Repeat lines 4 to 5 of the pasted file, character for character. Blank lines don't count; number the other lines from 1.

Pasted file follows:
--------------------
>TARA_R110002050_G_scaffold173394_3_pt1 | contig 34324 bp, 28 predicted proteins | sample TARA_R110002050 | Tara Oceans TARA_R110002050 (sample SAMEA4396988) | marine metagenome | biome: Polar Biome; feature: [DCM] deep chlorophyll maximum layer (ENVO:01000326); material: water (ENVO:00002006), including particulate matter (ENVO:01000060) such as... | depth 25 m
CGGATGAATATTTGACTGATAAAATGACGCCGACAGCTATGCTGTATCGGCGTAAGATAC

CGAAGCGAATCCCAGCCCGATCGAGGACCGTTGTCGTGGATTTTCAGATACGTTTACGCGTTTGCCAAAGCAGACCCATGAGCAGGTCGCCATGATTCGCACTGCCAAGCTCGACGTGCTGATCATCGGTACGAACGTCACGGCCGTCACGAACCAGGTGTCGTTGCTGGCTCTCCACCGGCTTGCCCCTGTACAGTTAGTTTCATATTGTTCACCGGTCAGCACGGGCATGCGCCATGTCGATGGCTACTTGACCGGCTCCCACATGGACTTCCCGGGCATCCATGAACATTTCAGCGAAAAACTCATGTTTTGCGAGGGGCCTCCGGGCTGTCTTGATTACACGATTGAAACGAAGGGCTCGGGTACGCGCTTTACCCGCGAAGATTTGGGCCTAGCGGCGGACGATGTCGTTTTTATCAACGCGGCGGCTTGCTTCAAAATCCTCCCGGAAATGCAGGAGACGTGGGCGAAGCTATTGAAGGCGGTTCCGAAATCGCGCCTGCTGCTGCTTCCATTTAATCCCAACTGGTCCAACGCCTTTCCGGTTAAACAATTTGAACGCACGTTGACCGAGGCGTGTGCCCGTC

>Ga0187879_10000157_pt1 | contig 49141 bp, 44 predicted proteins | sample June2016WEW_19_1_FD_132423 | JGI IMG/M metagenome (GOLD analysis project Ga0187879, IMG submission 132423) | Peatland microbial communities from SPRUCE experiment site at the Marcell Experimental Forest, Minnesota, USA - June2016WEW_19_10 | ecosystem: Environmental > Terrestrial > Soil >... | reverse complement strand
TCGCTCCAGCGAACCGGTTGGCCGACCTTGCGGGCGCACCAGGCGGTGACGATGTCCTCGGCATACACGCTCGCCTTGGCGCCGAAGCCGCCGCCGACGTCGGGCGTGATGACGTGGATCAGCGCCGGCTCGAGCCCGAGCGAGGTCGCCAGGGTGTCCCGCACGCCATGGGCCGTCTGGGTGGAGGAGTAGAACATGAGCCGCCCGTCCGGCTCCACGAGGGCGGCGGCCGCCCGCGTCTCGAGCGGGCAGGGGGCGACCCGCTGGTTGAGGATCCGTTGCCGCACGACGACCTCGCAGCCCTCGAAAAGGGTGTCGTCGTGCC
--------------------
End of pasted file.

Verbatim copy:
>Ga0187879_10000157_pt1 | contig 49141 bp, 44 predicted proteins | sample June2016WEW_19_1_FD_132423 | JGI IMG/M metagenome (GOLD analysis project Ga0187879, IMG submission 132423) | Peatland microbial communities from SPRUCE experiment site at the Marcell Experimental Forest, Minnesota, USA - June2016WEW_19_10 | ecosystem: Environmental > Terrestrial > Soil >... | reverse complement strand
TCGCTCCAGCGAACCGGTTGGCCGACCTTGCGGGCGCACCAGGCGGTGACGATGTCCTCGGCATACACGCTCGCCTTGGCGCCGAAGCCGCCGCCGACGTCGGGCGTGATGACGTGGATCAGCGCCGGCTCGAGCCCGAGCGAGGTCGCCAGGGTGTCCCGCACGCCATGGGCCGTCTGGGTGGAGGAGTAGAACATGAGCCGCCCGTCCGGCTCCACGAGGGCGGCGGCCGCCCGCGTCTCGAGCGGGCAGGGGGCGACCCGCTGGTTGAGGATCCGTTGCCGCACGACGACCTCGCAGCCCTCGAAAAGGGTGTCGTCGTGCC